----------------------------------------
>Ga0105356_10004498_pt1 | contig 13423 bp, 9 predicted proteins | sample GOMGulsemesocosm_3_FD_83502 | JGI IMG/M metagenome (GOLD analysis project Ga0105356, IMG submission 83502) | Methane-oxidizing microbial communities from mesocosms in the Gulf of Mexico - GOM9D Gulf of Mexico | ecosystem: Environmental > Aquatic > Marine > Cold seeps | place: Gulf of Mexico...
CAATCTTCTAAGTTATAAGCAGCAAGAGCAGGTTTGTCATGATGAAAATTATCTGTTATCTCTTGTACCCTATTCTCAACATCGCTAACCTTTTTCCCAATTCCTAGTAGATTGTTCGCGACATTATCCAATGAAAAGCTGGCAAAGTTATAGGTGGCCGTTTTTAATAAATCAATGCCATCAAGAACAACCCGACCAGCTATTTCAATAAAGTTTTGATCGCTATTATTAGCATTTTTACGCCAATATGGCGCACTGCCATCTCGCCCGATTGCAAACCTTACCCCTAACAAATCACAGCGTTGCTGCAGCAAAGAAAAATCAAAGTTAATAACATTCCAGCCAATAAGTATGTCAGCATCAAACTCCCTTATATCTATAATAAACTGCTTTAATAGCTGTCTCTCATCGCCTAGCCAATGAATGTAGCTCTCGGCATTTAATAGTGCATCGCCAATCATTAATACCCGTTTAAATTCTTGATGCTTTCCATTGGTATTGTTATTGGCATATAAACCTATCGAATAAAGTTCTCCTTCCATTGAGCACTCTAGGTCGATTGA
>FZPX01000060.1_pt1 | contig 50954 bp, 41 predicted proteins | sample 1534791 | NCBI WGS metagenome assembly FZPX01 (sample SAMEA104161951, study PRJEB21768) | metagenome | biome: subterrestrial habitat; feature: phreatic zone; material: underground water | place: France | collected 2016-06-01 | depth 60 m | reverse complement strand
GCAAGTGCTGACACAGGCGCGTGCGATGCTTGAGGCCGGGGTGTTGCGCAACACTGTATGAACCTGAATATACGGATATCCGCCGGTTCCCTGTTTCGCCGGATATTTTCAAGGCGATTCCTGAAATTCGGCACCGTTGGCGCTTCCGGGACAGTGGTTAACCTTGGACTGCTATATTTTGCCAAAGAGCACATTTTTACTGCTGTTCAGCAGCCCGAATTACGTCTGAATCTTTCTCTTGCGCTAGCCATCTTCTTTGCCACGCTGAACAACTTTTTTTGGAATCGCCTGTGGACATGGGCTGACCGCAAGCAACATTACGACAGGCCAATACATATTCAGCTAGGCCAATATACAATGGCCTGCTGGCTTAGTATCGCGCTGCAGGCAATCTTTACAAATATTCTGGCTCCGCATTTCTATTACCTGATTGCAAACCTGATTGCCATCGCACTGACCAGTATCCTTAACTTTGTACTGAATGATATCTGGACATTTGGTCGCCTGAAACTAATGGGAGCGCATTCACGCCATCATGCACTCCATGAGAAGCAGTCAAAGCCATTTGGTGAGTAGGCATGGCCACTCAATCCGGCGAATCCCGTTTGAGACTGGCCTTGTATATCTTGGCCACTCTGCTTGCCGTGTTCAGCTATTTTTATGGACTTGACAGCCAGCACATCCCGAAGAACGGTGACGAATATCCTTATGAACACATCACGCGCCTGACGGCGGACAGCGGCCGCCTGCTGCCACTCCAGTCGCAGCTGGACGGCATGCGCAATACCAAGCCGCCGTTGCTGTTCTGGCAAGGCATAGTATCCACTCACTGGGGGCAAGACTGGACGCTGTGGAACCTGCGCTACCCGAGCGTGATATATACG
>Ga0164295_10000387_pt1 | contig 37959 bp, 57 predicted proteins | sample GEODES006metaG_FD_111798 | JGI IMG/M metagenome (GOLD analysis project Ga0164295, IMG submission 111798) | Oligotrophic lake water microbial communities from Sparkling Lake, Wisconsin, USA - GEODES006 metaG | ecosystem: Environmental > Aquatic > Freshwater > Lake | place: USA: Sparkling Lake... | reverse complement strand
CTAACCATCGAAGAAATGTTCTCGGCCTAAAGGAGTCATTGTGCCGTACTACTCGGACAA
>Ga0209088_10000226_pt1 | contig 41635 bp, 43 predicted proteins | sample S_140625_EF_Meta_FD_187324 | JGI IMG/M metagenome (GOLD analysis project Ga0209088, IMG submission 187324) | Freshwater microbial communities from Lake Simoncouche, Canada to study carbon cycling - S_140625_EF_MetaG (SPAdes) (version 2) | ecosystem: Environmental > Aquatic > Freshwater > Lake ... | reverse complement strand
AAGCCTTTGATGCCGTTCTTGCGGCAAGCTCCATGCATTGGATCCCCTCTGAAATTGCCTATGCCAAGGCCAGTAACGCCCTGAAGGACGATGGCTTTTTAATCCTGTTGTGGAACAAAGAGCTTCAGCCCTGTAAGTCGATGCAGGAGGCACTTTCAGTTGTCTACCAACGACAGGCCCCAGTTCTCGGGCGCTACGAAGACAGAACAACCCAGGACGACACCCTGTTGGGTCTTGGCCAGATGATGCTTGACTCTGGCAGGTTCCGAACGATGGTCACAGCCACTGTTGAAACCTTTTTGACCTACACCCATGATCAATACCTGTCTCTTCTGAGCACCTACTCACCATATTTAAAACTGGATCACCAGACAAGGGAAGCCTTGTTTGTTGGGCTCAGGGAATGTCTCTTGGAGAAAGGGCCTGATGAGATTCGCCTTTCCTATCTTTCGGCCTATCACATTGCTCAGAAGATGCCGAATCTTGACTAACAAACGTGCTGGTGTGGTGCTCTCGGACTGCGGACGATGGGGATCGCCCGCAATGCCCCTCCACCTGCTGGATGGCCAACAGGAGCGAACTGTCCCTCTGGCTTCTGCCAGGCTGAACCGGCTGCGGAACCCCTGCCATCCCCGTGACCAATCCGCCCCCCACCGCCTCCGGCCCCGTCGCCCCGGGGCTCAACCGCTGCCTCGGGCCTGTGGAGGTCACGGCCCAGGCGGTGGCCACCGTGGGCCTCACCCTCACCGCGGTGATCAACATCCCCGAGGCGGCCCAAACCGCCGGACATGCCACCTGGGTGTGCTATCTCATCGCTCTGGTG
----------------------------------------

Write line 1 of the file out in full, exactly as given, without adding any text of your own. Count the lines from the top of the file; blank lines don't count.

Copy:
>Ga0105356_10004498_pt1 | contig 13423 bp, 9 predicted proteins | sample GOMGulsemesocosm_3_FD_83502 | JGI IMG/M metagenome (GOLD analysis project Ga0105356, IMG submission 83502) | Methane-oxidizing microbial communities from mesocosms in the Gulf of Mexico - GOM9D Gulf of Mexico | ecosystem: Environmental > Aquatic > Marine > Cold seeps | place: Gulf of Mexico...